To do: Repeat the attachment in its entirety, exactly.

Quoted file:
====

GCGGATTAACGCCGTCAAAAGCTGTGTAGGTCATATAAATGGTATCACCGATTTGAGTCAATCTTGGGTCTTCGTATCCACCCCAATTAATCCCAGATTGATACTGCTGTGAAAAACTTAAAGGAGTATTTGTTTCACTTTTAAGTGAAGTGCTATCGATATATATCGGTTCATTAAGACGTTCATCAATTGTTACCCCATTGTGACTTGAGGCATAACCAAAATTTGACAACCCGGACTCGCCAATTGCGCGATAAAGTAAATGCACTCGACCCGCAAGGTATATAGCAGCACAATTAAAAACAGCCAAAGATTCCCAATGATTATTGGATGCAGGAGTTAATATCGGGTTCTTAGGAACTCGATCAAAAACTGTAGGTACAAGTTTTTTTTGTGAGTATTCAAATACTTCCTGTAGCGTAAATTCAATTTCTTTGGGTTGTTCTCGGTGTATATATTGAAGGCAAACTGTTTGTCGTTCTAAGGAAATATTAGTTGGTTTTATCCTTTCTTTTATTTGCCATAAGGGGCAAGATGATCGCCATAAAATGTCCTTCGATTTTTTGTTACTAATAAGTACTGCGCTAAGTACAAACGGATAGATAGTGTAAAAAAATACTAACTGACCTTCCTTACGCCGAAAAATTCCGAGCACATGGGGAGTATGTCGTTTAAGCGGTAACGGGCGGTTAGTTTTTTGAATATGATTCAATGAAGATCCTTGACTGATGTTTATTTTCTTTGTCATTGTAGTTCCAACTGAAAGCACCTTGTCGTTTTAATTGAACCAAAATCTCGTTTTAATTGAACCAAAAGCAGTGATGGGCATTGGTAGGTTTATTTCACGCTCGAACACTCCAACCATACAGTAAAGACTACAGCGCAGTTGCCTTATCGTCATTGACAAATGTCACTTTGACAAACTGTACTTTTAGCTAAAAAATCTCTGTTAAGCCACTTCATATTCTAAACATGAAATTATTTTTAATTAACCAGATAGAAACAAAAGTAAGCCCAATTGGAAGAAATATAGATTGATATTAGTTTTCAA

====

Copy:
GCGGATTAACGCCGTCAAAAGCTGTGTAGGTCATATAAATGGTATCACCGATTTGAGTCAATCTTGGGTCTTCGTATCCACCCCAATTAATCCCAGATTGATACTGCTGTGAAAAACTTAAAGGAGTATTTGTTTCACTTTTAAGTGAAGTGCTATCGATATATATCGGTTCATTAAGACGTTCATCAATTGTTACCCCATTGTGACTTGAGGCATAACCAAAATTTGACAACCCGGACTCGCCAATTGCGCGATAAAGTAAATGCACTCGACCCGCAAGGTATATAGCAGCACAATTAAAAACAGCCAAAGATTCCCAATGATTATTGGATGCAGGAGTTAATATCGGGTTCTTAGGAACTCGATCAAAAACTGTAGGTACAAGTTTTTTTTGTGAGTATTCAAATACTTCCTGTAGCGTAAATTCAATTTCTTTGGGTTGTTCTCGGTGTATATATTGAAGGCAAACTGTTTGTCGTTCTAAGGAAATATTAGTTGGTTTTATCCTTTCTTTTATTTGCCATAAGGGGCAAGATGATCGCCATAAAATGTCCTTCGATTTTTTGTTACTAATAAGTACTGCGCTAAGTACAAACGGATAGATAGTGTAAAAAAATACTAACTGACCTTCCTTACGCCGAAAAATTCCGAGCACATGGGGAGTATGTCGTTTAAGCGGTAACGGGCGGTTAGTTTTTTGAATATGATTCAATGAAGATCCTTGACTGATGTTTATTTTCTTTGTCATTGTAGTTCCAACTGAAAGCACCTTGTCGTTTTAATTGAACCAAAATCTCGTTTTAATTGAACCAAAAGCAGTGATGGGCATTGGTAGGTTTATTTCACGCTCGAACACTCCAACCATACAGTAAAGACTACAGCGCAGTTGCCTTATCGTCATTGACAAATGTCACTTTGACAAACTGTACTTTTAGCTAAAAAATCTCTGTTAAGCCACTTCATATTCTAAACATGAAATTATTTTTAATTAACCAGATAGAAACAAAAGTAAGCCCAATTGGAAGAAATATAGATTGATATTAGTTTTCAA